|Research Interests and Grants
My primary research interest is computer system reliability, which
spans the spectrum from hardware design automation to software
engineering. I am interested in all approaches leading to reliable
hardware and software systems. I am particularly interested
in model checking techniques to improve software reliability. You
can find my publication here. Besides internal research grants from WMU, Dr. Yang's research is supported by the following federal and industrial grants.
- Continuously Monitoring and Checking Software
in the Era of Multicore Systems. Office of Naval Research (ONR). PI:
Liqiang Wang (University of Wyoming), Co-PI: Zijiang Yang. $142,965.
- Trace-Driven Verification of Multithreaded
Software. National Science Foundation(NSF) CCF-0811287. Lead-PI:
Zijiang Yang, PI: Karem Sakallah (University of Michigan).$400,000. 09/01/2008-08/31/2011.
- Sequential Software Verification. Phases I--V. NEC Labs America, Inc. PI: Zijiang Yang. $80,000. 09/01/2005-12/31/2008.
Trace-Driven Verification of Multithreaded Software
The ever increasing use of hyper-threading and the
availability of inexpensive multiprocessor hardware present tremendous
opportunities as well as serious challenges for software developers. In
order for software applications to benefit from the continued
exponential throughput advances in multicore processors, the
applications must be well-written multithreaded software programs.
Unfortunately, writing multithreaded software programs that can unleash
the full potential of present and future hardware systems remains as
challenging today as it was thirty years ago. This research aims to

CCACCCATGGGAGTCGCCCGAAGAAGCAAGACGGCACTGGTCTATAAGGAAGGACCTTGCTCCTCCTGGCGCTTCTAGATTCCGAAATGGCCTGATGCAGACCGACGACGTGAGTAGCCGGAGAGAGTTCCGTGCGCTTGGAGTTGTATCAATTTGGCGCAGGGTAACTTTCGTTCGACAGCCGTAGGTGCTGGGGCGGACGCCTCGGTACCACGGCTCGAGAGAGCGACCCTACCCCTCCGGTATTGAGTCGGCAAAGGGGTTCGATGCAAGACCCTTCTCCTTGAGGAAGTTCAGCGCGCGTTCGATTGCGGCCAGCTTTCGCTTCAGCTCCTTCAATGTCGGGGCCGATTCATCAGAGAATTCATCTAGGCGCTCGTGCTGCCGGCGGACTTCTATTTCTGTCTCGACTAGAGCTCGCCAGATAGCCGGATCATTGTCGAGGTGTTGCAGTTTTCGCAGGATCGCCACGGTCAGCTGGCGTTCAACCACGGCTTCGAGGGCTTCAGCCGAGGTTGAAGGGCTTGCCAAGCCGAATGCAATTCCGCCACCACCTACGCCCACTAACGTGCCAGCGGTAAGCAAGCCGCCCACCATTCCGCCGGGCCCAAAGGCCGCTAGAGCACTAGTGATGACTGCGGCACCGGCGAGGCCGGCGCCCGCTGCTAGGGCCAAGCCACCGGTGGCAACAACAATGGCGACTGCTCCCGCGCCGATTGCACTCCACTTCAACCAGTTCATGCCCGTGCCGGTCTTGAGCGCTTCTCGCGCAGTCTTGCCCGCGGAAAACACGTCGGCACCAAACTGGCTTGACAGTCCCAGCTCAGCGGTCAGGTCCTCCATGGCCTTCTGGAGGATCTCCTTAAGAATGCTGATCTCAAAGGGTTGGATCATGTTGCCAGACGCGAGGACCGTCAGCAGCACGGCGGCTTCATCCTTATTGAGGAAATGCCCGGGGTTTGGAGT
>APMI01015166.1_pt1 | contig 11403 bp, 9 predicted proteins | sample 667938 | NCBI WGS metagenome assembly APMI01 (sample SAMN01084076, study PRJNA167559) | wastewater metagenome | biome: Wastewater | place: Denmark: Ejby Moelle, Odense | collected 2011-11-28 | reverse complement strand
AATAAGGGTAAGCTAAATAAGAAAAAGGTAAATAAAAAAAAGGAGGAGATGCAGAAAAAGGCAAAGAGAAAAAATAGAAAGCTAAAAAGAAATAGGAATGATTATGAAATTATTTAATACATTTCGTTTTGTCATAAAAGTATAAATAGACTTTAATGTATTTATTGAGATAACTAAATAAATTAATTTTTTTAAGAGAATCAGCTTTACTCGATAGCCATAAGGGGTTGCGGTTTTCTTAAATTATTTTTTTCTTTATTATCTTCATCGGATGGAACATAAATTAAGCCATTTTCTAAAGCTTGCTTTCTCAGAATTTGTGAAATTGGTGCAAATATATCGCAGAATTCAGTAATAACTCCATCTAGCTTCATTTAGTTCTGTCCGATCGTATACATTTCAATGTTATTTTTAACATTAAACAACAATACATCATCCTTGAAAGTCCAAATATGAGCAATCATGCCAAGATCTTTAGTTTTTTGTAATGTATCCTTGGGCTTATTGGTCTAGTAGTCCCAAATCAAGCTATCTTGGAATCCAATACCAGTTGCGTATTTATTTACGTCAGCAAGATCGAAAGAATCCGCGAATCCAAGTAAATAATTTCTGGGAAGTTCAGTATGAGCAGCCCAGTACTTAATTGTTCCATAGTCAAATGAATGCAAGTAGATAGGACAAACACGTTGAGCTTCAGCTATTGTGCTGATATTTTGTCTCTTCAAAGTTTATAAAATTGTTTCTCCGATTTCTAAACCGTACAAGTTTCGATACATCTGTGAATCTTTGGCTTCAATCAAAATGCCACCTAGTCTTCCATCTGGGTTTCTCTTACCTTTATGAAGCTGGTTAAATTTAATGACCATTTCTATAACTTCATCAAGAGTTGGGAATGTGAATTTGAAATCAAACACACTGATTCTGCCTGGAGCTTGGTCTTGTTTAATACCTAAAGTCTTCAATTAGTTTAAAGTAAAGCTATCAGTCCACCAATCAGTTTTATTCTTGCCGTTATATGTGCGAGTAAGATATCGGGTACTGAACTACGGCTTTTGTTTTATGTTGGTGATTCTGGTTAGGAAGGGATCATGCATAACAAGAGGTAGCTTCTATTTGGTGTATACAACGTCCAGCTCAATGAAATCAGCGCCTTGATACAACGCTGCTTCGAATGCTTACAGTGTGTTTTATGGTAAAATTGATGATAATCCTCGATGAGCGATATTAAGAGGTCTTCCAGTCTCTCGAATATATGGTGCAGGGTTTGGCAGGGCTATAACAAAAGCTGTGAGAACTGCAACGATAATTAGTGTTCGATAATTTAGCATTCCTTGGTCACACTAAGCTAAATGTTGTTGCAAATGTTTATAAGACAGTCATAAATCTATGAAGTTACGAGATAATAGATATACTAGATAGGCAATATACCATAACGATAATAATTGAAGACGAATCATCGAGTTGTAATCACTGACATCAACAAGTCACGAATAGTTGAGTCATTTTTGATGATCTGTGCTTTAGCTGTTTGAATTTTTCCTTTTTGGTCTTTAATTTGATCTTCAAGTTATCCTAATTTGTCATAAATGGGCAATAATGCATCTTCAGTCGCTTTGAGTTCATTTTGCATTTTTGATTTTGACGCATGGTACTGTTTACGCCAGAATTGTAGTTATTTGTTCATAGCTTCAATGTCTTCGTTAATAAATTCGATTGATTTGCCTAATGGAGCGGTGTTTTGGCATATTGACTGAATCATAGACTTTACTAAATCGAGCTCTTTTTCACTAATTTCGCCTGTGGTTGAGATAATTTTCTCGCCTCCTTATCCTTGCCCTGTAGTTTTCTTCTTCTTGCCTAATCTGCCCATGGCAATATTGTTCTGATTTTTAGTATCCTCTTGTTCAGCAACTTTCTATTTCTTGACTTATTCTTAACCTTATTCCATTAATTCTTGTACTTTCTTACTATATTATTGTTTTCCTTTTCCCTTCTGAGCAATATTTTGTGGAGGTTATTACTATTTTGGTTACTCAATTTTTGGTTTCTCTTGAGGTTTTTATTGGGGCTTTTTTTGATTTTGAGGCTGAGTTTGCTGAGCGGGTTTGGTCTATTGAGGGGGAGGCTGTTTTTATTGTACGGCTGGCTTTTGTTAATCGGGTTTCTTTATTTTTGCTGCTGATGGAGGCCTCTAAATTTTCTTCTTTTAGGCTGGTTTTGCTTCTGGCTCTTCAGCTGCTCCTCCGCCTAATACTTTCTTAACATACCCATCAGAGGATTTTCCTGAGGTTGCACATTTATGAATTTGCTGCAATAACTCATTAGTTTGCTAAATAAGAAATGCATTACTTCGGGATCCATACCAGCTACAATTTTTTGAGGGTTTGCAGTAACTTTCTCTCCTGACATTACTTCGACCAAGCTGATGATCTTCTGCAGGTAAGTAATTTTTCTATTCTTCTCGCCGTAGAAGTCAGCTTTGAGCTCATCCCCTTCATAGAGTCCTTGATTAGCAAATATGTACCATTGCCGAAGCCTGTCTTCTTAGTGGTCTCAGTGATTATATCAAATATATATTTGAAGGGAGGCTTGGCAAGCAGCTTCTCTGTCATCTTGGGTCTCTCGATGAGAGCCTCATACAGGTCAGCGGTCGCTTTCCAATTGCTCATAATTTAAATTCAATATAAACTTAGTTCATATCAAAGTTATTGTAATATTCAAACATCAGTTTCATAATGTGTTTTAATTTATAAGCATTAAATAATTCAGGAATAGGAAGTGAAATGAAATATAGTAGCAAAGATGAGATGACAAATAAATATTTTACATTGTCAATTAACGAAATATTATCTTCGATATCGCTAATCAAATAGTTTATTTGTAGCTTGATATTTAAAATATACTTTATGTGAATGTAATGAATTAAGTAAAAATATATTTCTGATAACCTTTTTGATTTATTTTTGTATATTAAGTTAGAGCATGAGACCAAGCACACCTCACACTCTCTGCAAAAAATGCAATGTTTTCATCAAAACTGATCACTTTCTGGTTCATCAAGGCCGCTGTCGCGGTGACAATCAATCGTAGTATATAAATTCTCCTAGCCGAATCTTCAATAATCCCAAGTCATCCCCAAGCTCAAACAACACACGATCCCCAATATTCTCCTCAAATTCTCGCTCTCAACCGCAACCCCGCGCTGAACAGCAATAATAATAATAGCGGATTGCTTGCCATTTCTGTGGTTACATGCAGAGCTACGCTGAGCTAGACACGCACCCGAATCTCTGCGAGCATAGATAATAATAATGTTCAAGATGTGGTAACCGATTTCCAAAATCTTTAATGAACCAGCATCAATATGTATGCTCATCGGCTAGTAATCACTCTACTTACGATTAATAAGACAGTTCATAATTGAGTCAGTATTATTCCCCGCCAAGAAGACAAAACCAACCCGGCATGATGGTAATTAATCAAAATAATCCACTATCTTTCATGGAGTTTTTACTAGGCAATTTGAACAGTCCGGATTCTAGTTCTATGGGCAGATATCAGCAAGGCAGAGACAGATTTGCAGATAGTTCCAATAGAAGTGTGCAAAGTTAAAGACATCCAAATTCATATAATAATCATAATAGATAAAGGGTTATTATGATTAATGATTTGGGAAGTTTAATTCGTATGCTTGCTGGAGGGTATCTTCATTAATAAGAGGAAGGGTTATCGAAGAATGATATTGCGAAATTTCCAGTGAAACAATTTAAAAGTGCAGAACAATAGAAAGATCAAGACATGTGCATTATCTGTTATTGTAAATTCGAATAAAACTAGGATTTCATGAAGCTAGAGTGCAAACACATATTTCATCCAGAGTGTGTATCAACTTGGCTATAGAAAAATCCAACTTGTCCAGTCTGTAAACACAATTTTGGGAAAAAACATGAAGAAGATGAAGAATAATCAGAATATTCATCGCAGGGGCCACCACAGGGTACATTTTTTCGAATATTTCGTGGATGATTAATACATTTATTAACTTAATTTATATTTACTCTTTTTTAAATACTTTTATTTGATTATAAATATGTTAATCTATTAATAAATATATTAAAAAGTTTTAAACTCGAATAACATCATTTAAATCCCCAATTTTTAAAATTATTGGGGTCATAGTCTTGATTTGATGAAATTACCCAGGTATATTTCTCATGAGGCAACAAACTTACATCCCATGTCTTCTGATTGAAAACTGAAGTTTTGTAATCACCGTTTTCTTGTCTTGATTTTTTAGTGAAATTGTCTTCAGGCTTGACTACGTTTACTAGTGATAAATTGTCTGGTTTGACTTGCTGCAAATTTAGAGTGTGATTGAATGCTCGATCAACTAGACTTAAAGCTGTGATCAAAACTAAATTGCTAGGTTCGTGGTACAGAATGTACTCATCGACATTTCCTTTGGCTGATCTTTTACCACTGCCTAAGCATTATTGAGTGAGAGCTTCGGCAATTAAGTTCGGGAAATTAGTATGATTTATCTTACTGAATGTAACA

develop practical tools and methodologies that can bring down the
complexity of testing/debugging multithreaded programs to a level
comparable to that of testing/debugging sequential programs. To this
end, existing debugging tools have to be enhanced with powerful
reasoning engines that allow them to implicitly analyze all possible
thread interleavings under the specified test inputs. During the course
of this project a variety of approaches to achieve this objective will
be investigated, including some novel ideas that seem particularly
promising from a preliminary analysis: (1) efficient symbolic encoding
of multithreaded programs, (2) trace-driven abstraction and refinement
of their execution, and (3) performance enhancement techniques that
allow this approach to scale to realistic program sizes.
Continuously Monitoring and Checking Software in the Era of Multicore Systems
Developing concurrent programs is difficult because concurrency introduces a whole new class of errors that do not
exist in sequential programs. The traditional testing and debugging
techniques are inappropriate for concurrent programs, which may behave
differently from one run to another, because threads are scheduled
nondeterministically. Recent events ranging from failing robots on
Mars, timeof-check-to-time-of-use security bugs, to the year 2003
blackout in northeastern United States, which were both caused by a
kind of concurrency error called data race, provide evidence that
classical software development processes are inadequate. To
dramatically improve the reliability and security of complex concurrent
software systems, we believe it is important to perform monitoring and
analysis continuously even after such systems have been released,
because the software distributed to a large body of clients
would be tested much more thoroughly in the field than by the vendor in
a simulating environment. In order to achieve the goal, we will design
innovative methodologies and develop practical tools to support
self-checking software systems.
To be added.